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Sunday, July 27, 2014

GREAT EXPECTATIONS - PT ONE

I want to share with you a story of the way in which privilege and wealth are subject to the cruel whims of fate, and a Cinderella adventure of royalty in disguise . Our story begins in 1742 when 32 year old Don Miguel Nemecio Silva de Peralta de la Corboda set foot in the city of Guadalajara, New Spain. He was on a secret mission, and carried papers identifying him as the “vistador del rey”, a visitor from the King, marking him as a wealthy and accomplished man, with powerful friends. He wore the gold collar of a Knight of the Golden Fleece, a title which placed him above the law, as he could only be arrested on a warrant signed by six other Knights, and there were only fifty of those in all of Spain. He was also a member of the order of Montesa, warrior Knights who served under Cistercian beneficence. Eventually he would become the “Baron of the Dry Area”, in Spanish the “arida zona,” but that would carry only those privileges he could make of them.
Two years later, pleased with Don Miguel's performance of his mission, Philip V of Spain promoted him and gave him an enormous grant of about 1,328,000 acres of land, leaving it up to Augustin de Ahumada, the Viceroy of New Spain, to pick the exact spot. It took Don Miguel ten years of searching for the best location. Finally on January 3, 1758, the Viceroy designated the grant as lying north of the Mission of San Xavier del Bac, on the Santa Cruz River, eastward from the confluence of the Salt and Gila Rivers. In May of that year Don Miguel, accompanied by a priest and two military officers traveled to the desert site and consecrated the grant on a barren hill he named the “Inicial”, or first, monument. Here Miguel scratched his mark upon a large rock, and laid claim to his new world empire.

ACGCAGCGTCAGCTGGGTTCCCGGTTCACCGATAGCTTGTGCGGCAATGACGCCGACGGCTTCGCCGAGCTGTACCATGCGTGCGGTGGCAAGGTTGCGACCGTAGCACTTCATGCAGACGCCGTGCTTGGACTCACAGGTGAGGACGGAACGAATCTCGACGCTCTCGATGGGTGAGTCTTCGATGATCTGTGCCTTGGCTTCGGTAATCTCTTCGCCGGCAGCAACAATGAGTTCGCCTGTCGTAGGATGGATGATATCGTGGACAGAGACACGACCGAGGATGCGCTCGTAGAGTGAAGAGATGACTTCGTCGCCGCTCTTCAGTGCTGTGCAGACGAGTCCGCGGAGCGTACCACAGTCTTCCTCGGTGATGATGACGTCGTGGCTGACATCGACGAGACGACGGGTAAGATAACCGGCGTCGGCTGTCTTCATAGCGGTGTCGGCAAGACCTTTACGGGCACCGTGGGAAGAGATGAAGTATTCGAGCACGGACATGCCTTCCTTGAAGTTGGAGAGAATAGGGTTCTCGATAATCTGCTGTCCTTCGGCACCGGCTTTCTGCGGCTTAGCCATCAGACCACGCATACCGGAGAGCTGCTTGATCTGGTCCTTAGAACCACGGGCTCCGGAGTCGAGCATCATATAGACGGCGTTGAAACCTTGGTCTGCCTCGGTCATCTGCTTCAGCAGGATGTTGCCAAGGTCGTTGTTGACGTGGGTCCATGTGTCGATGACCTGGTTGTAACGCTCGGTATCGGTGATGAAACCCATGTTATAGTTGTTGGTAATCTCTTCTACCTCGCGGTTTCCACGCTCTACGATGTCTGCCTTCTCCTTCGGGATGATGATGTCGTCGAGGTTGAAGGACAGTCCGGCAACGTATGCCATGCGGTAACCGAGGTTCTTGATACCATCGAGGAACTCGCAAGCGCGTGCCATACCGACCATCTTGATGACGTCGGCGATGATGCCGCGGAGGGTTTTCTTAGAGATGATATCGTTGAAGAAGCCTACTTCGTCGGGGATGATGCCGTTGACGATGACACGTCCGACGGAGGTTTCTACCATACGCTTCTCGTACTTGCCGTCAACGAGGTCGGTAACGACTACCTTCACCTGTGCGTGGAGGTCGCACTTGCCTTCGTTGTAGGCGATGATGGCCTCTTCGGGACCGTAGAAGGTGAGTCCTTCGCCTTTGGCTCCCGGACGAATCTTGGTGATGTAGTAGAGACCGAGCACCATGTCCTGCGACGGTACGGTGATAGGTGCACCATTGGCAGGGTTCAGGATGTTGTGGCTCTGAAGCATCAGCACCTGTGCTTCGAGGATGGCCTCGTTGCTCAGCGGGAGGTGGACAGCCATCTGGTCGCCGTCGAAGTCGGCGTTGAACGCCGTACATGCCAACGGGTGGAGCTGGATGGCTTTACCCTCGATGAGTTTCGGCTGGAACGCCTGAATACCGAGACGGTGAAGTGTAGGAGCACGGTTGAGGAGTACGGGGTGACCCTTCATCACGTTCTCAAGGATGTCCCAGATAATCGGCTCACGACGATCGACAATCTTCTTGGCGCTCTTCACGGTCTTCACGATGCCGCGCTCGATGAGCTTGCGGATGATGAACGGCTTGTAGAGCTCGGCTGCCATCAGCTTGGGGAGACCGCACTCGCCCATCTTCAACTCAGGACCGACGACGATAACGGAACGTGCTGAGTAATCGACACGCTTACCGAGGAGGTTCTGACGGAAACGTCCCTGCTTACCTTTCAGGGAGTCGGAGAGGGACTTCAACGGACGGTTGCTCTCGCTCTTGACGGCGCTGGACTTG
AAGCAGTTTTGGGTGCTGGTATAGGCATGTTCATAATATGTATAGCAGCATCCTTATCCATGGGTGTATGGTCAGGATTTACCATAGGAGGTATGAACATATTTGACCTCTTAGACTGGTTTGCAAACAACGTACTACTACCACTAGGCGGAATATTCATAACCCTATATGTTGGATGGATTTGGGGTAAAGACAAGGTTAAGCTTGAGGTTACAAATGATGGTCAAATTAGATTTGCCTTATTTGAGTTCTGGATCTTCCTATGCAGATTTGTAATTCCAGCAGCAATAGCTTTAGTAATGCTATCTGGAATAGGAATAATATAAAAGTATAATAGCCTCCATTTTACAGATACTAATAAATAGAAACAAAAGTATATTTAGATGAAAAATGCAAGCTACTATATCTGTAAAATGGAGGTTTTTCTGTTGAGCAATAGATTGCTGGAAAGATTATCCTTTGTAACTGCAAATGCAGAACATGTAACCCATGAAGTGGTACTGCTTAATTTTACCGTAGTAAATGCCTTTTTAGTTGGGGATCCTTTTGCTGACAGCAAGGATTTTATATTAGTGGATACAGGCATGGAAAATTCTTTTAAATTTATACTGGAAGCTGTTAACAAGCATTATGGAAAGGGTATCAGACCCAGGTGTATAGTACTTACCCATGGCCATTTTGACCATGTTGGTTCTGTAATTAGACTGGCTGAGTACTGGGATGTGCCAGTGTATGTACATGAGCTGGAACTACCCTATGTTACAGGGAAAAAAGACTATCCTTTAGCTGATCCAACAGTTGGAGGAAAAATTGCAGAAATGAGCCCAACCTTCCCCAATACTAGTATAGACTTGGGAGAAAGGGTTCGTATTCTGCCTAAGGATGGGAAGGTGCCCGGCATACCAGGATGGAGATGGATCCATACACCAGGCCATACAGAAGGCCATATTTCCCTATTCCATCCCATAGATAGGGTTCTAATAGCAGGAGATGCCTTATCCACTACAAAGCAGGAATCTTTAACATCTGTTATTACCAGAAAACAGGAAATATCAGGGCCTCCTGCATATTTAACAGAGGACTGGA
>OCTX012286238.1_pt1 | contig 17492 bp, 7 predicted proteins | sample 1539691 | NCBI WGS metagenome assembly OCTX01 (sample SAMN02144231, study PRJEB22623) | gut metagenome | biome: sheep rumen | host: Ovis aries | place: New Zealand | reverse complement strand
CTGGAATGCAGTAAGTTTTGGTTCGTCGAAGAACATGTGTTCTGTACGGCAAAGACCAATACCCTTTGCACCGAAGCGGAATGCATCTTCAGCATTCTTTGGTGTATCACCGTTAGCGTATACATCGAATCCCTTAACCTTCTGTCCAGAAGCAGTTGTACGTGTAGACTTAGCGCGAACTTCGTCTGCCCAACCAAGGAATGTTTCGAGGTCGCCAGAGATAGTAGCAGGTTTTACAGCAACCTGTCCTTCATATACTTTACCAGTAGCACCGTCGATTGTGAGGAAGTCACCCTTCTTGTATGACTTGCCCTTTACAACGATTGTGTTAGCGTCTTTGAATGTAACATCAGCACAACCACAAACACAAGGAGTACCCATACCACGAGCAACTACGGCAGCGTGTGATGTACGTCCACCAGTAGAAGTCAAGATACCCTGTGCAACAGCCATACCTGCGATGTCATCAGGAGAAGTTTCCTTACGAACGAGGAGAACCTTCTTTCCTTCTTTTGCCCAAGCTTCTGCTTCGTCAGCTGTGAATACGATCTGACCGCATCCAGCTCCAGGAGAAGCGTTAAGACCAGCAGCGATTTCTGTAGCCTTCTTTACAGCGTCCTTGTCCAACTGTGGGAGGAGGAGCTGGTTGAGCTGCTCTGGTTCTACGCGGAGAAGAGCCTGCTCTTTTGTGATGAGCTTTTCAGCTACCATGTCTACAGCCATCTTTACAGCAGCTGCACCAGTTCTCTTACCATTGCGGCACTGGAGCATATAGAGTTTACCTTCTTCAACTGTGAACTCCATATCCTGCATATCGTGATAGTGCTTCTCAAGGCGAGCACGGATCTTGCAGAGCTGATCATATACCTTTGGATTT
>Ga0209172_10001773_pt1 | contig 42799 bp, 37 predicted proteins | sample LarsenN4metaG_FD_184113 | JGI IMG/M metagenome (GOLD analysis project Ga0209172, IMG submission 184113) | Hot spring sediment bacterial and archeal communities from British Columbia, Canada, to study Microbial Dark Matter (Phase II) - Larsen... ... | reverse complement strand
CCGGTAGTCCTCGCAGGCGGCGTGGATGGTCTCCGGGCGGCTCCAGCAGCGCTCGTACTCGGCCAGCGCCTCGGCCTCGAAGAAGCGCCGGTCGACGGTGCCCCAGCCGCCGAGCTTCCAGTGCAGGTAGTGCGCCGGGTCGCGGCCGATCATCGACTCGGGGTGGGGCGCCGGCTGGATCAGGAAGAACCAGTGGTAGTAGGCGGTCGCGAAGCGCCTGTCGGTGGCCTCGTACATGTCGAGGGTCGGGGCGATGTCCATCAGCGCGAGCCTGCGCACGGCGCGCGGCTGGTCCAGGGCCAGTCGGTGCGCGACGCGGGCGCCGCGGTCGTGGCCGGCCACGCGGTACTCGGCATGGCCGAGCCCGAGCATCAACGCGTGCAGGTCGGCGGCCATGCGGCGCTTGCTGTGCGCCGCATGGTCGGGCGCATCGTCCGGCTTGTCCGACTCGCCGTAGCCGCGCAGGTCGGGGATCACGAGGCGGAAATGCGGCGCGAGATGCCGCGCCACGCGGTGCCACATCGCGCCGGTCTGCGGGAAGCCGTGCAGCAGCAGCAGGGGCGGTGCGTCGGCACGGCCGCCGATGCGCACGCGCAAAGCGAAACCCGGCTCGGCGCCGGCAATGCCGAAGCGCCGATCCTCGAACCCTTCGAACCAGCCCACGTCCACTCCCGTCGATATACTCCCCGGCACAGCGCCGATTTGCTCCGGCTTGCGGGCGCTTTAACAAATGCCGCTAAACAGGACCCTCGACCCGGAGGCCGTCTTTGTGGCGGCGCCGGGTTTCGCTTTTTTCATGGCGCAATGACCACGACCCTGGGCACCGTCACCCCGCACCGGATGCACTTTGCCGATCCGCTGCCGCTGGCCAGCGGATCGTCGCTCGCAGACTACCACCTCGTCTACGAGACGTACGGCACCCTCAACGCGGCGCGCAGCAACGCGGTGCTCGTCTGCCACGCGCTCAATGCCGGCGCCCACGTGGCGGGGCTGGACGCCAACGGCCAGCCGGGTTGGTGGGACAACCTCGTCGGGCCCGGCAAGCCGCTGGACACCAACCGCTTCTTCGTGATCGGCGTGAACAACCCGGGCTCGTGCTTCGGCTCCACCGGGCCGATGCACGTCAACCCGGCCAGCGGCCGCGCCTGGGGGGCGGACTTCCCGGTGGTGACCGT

Don Miguel Peralta immediately took physical possession of his land, establishing a base camp around the Pueblo ruins of Casa Grande. But the local Apache Indians did not recognize the claims of a far off Spanish monarch,  and their constant raiding forced Don Miguel to return south of the Gila River, to the Mexican state of Sonora. Here he bought land and settled here. And his retreat was not without its benefits. In 1770 he married the lovely Sofia Ave Maria Sanchez Bonilla de Amaya y Garcia de Orosco. He settled his new bride in Guadalajara. In 1776 Charles III reaffirmed Don Miguel's grant to the north, even though the vassal still dare not take physical possession of the land. And in 1781 Don Miguel and Sofia had a son, Jesus Miguel Silva de Peralta.
Jesus Peralta showed little interest in his arid inheritance, and built his life in and around Guadalajara, accustomed to wealth and privilege.  He did not settle down until he he was forty, marrying a local girl, Dona Juana Laura Ibarra, in 1822. In February of 1824 his father, Don Miguel Peralta, died at the fantastic age of 114 years, and Jesus Miguel inherited the family estates in and around Guadalajara, as well as a ranch in Sonora. There was also the still unoccupied desert grant to the north, but Don Jesus Miguel made no effort to claim that land or even show an interest in it. And after mortgaging and then losing his Guadalajara properties,  Jesus took Dona and retreated to the ranch in Sonora. There they  produced their only child, a girl named Sophia.